Rudyard Kipling was the product of a globalizing world. Aiming consciously to establish himself as an international author, he translated himself to the literary metropole from a marginal colonial background. However, his migration led him to register in his metropolitan writings a sense of cultural dislocation, jarring imperial Europe from the central position it presumed to occupy. This article draws on Marxist literary theory to locate the cause of this fin-de-siècle malaise as a tension between the universalizing power of western capital and its concomitant erosion of cultural diversity. Although Kipling’s peregrinations lead to a juggling of identities and poetic masks, he exploited this dynamic to assert himself as an articulator of identity who was ideally placed to respond to the crisis of alienation and anomie that he sensed was besetting European culture. This theme is explored through Kipling’s writings up to Kim. The concluding section discursively compares these writings with theosophical texts.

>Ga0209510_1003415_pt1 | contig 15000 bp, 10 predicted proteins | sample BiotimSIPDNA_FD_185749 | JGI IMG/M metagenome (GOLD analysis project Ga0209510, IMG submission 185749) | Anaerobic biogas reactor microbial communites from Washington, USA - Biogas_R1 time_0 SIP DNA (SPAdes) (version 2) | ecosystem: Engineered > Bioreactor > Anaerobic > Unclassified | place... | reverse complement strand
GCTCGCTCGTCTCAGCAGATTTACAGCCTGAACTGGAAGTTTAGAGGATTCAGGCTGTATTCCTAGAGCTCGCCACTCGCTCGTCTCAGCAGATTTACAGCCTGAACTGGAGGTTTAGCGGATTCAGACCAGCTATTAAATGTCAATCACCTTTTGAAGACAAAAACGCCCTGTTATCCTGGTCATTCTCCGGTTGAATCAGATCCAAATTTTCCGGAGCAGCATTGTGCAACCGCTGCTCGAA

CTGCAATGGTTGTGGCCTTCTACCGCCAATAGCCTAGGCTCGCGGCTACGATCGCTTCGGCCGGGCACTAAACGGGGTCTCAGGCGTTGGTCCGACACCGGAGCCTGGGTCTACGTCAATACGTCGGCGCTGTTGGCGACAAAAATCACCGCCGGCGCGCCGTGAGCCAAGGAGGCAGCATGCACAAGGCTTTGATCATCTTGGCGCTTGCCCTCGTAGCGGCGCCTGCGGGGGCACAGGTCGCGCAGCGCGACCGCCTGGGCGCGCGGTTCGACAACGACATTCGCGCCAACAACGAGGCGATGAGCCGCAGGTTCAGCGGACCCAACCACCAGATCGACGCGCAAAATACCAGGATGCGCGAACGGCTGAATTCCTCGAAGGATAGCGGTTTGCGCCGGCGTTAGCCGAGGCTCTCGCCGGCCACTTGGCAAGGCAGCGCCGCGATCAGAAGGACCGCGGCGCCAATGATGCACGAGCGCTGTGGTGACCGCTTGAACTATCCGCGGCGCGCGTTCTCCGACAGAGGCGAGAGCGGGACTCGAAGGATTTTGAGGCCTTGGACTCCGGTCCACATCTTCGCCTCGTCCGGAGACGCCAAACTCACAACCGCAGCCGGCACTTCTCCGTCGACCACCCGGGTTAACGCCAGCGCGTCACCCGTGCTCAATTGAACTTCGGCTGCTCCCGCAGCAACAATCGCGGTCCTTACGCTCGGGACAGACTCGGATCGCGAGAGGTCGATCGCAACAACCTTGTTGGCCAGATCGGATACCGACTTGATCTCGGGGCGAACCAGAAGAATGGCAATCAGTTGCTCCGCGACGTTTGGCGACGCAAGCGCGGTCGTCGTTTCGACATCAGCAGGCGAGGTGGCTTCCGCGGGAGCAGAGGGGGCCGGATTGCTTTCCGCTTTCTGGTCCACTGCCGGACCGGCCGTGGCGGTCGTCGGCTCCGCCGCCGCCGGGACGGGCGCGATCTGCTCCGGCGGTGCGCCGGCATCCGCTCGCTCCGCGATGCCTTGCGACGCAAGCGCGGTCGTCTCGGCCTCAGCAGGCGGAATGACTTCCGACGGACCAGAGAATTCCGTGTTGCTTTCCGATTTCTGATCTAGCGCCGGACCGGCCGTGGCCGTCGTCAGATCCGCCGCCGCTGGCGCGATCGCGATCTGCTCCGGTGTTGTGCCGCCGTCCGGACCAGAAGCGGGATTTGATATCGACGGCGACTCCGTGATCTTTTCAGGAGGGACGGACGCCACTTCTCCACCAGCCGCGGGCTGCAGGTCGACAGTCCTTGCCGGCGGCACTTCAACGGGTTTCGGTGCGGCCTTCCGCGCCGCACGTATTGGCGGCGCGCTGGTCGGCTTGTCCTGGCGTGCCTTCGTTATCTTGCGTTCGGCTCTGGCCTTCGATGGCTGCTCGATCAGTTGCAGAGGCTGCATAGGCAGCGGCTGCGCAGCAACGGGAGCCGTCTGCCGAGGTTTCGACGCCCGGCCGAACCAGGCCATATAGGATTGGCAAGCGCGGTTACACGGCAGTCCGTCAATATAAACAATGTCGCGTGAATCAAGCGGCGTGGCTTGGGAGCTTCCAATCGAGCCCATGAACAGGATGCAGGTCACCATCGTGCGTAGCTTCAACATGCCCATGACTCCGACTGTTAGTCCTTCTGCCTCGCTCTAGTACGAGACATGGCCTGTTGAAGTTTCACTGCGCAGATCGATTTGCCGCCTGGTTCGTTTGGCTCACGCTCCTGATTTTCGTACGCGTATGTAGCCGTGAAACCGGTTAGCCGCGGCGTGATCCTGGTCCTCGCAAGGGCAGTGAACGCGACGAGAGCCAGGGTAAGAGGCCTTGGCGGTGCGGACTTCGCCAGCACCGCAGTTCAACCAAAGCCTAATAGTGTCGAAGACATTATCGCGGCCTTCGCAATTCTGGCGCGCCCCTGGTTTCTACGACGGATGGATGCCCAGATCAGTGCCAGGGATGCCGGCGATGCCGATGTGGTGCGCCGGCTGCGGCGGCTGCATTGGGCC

|Number of pages||14|
|Journal||Journal of Postcolonial Writing|
|Publication status||Published - 2013|